9. strayknife

    Model size

    magicrealm said: are the model of the size of descent or smaller ? is runewars a copy of warhammer or battle lore ? I'd very much assume these models will be smaller. If they were Descent-sized, then it would be hard to fit entire armies onto one hex. And I'm not sure how you would think Runewars is a copy of Warhammer. Warhammer does not use hexes, does not revolve around empire building or resource management. It is mainly just a war game. Similarly to Battlelore. Runewars looks like it encapusles much more than just battle. It's about questing, building, managing, and warfare.
  10. gdherdter said: Is it just me or does a 40 page instruction guide seem a bit much. I'd have to say it's just you. I could read rulebooks all day.
  11. I really doubt the game would be taking this long if they were going to just put the Gears of War skin over an older game system. FFG has made quite an effort to incorporate new and fresh mechanics to their games. I'm sure they won't skimp for this game, ecspecially considering how long it has been in the making.
  12. flervk said: I guess one of them could be Gears Of War, it's about time to give some details; as for other two - I don't know, but it would be very cool if they were some fresh, previously unannounced games, developed in absolute secrecy I highly doubt one of them is Gears of War. These are 3 ALL NEW games that have yet to be announced. Gears of War has been on the upcoming page for like 3 years. I don't think they would keep it a mystery if everyone can already see that it has been announced. I also predict that one of them is Reins of Power (big box) and another (or at least I hope) is the A Song of Ice and Fire Adventure Game that they were playtesting last year at GenCon. The other big box, I haven't the slightest at this point. But again, I'm pretty sure it's something that IS NOT on the upcoming page.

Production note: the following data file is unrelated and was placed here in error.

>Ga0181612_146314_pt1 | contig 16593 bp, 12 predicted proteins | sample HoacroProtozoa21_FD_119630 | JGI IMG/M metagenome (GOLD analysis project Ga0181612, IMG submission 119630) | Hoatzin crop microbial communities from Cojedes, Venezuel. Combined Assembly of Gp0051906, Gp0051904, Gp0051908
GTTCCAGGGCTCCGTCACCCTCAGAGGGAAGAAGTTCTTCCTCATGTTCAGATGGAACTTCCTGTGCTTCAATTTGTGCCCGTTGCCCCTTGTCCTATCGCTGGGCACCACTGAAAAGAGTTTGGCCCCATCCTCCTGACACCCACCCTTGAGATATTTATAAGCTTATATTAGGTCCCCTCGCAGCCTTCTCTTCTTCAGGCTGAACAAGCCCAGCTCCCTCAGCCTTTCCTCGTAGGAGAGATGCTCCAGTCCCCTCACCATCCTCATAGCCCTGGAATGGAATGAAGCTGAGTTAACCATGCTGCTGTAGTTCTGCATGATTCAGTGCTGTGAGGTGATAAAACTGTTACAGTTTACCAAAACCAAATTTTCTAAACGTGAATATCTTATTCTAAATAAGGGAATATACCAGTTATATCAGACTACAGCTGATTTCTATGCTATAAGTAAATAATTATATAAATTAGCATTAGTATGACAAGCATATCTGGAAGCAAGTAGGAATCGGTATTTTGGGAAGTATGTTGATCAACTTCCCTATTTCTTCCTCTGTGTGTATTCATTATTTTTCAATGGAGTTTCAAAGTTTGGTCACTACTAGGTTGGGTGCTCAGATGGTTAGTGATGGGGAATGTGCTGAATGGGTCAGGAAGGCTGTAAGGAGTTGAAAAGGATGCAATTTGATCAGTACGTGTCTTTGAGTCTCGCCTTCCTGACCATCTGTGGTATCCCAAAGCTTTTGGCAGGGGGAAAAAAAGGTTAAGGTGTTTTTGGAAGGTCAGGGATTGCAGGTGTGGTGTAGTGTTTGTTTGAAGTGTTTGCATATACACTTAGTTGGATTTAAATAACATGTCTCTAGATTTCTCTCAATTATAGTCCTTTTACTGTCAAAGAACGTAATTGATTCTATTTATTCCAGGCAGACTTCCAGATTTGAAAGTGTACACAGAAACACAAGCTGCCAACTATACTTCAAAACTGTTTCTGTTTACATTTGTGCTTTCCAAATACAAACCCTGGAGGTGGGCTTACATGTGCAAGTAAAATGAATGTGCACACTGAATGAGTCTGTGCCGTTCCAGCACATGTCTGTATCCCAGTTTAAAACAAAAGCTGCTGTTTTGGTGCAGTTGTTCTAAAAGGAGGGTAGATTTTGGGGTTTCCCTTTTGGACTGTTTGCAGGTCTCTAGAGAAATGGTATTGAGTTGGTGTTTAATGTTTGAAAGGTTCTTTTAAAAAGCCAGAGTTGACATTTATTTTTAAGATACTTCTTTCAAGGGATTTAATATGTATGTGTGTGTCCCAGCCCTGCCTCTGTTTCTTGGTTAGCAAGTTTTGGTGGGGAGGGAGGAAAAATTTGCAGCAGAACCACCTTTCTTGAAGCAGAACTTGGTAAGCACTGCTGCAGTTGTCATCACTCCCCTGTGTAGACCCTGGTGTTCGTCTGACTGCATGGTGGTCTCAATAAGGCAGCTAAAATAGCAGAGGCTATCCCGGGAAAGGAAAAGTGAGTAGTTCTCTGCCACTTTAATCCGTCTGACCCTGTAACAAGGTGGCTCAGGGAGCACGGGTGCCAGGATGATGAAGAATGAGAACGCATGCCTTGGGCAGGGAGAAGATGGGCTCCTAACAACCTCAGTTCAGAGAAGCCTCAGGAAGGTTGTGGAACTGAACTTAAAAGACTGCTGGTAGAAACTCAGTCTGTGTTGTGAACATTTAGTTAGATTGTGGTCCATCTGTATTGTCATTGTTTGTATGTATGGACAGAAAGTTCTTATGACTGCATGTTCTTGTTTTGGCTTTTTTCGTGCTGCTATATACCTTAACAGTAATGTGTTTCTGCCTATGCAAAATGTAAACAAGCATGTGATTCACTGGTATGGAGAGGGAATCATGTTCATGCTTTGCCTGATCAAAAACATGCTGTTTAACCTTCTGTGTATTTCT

13. That would be the victims choice. I'm almost 90% sure on this. That is how I've always interpreted the cards when we play. Both outcomes usually suck, so it doesn't matter too much how you play it
  14. For anyone who is interested, I just posted my Wolf expansion on eBay. http://cgi.ebay.com/ws/eBayISAPI.dll?ViewItem&item=260470475798 It's not up to $80 bucks yet